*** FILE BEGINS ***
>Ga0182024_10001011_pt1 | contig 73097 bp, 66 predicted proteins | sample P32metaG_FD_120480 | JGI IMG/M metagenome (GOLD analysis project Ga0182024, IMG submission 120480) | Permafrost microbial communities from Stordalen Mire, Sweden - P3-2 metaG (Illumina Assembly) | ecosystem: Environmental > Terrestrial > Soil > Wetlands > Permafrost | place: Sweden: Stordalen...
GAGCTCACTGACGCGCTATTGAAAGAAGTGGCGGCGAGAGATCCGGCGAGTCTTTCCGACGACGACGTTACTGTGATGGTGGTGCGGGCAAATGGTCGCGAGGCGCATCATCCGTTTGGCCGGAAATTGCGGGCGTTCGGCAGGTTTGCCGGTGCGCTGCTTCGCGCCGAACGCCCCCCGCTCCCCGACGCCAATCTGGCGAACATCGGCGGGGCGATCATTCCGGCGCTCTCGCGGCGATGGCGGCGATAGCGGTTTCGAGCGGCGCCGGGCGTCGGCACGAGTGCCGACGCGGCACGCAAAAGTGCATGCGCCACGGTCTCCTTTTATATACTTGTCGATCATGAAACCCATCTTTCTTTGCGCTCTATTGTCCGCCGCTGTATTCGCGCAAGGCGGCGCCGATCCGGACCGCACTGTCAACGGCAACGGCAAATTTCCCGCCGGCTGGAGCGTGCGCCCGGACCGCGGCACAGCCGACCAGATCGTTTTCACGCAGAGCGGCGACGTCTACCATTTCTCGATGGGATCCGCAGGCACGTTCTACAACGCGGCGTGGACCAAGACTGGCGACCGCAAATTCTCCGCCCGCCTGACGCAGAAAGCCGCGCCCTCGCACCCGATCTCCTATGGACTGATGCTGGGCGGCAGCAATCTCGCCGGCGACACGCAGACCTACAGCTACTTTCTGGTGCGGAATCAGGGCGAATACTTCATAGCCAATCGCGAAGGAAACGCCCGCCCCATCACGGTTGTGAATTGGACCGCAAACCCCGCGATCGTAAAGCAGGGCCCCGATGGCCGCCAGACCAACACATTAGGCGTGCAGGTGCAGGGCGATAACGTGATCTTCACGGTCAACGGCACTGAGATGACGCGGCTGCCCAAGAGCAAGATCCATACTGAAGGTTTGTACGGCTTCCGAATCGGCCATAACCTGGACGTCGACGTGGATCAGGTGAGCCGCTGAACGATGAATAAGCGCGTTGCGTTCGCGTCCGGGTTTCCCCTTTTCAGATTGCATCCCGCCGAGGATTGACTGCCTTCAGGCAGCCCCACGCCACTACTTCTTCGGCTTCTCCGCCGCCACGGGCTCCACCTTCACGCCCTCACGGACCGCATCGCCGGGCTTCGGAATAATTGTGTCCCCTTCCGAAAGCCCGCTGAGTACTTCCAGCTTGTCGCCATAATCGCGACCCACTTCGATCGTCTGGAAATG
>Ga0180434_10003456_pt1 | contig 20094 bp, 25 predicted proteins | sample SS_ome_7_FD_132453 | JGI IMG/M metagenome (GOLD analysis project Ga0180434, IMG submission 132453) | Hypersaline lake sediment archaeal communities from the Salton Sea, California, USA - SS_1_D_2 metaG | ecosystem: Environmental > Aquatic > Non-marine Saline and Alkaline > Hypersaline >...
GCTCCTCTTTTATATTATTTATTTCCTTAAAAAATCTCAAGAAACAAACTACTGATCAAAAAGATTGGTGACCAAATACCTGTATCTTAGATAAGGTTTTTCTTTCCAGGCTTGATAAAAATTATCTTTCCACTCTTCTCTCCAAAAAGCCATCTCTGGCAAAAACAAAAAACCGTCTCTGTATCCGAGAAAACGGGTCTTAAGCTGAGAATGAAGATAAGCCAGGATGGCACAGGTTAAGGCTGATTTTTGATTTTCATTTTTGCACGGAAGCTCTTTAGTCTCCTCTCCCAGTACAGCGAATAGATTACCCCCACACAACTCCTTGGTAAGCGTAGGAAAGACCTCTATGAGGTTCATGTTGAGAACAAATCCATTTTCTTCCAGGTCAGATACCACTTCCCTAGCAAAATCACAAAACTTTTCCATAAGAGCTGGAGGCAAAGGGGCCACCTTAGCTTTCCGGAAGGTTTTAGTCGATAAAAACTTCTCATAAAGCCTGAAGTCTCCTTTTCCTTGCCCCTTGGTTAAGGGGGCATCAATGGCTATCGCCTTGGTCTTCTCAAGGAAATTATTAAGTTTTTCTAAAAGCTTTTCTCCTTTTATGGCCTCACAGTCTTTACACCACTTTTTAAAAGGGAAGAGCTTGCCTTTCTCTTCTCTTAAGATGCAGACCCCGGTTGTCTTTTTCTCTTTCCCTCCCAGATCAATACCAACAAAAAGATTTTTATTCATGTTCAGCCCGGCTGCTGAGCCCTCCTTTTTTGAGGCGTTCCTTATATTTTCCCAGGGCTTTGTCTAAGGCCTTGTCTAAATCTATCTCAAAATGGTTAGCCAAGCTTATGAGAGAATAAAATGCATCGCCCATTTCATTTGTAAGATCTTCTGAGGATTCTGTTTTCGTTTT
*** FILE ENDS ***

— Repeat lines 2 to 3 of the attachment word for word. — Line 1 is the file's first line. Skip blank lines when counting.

GAGCTCACTGACGCGCTATTGAAAGAAGTGGCGGCGAGAGATCCGGCGAGTCTTTCCGACGACGACGTTACTGTGATGGTGGTGCGGGCAAATGGTCGCGAGGCGCATCATCCGTTTGGCCGGAAATTGCGGGCGTTCGGCAGGTTTGCCGGTGCGCTGCTTCGCGCCGAACGCCCCCCGCTCCCCGACGCCAATCTGGCGAACATCGGCGGGGCGATCATTCCGGCGCTCTCGCGGCGATGGCGGCGATAGCGGTTTCGAGCGGCGCCGGGCGTCGGCACGAGTGCCGACGCGGCACGCAAAAGTGCATGCGCCACGGTCTCCTTTTATATACTTGTCGATCATGAAACCCATCTTTCTTTGCGCTCTATTGTCCGCCGCTGTATTCGCGCAAGGCGGCGCCGATCCGGACCGCACTGTCAACGGCAACGGCAAATTTCCCGCCGGCTGGAGCGTGCGCCCGGACCGCGGCACAGCCGACCAGATCGTTTTCACGCAGAGCGGCGACGTCTACCATTTCTCGATGGGATCCGCAGGCACGTTCTACAACGCGGCGTGGACCAAGACTGGCGACCGCAAATTCTCCGCCCGCCTGACGCAGAAAGCCGCGCCCTCGCACCCGATCTCCTATGGACTGATGCTGGGCGGCAGCAATCTCGCCGGCGACACGCAGACCTACAGCTACTTTCTGGTGCGGAATCAGGGCGAATACTTCATAGCCAATCGCGAAGGAAACGCCCGCCCCATCACGGTTGTGAATTGGACCGCAAACCCCGCGATCGTAAAGCAGGGCCCCGATGGCCGCCAGACCAACACATTAGGCGTGCAGGTGCAGGGCGATAACGTGATCTTCACGGTCAACGGCACTGAGATGACGCGGCTGCCCAAGAGCAAGATCCATACTGAAGGTTTGTACGGCTTCCGAATCGGCCATAACCTGGACGTCGACGTGGATCAGGTGAGCCGCTGAACGATGAATAAGCGCGTTGCGTTCGCGTCCGGGTTTCCCCTTTTCAGATTGCATCCCGCCGAGGATTGACTGCCTTCAGGCAGCCCCACGCCACTACTTCTTCGGCTTCTCCGCCGCCACGGGCTCCACCTTCACGCCCTCACGGACCGCATCGCCGGGCTTCGGAATAATTGTGTCCCCTTCCGAAAGCCCGCTGAGTACTTCCAGCTTGTCGCCATAATCGCGACCCACTTCGATCGTCTGGAAATG
>Ga0180434_10003456_pt1 | contig 20094 bp, 25 predicted proteins | sample SS_ome_7_FD_132453 | JGI IMG/M metagenome (GOLD analysis project Ga0180434, IMG submission 132453) | Hypersaline lake sediment archaeal communities from the Salton Sea, California, USA - SS_1_D_2 metaG | ecosystem: Environmental > Aquatic > Non-marine Saline and Alkaline > Hypersaline >...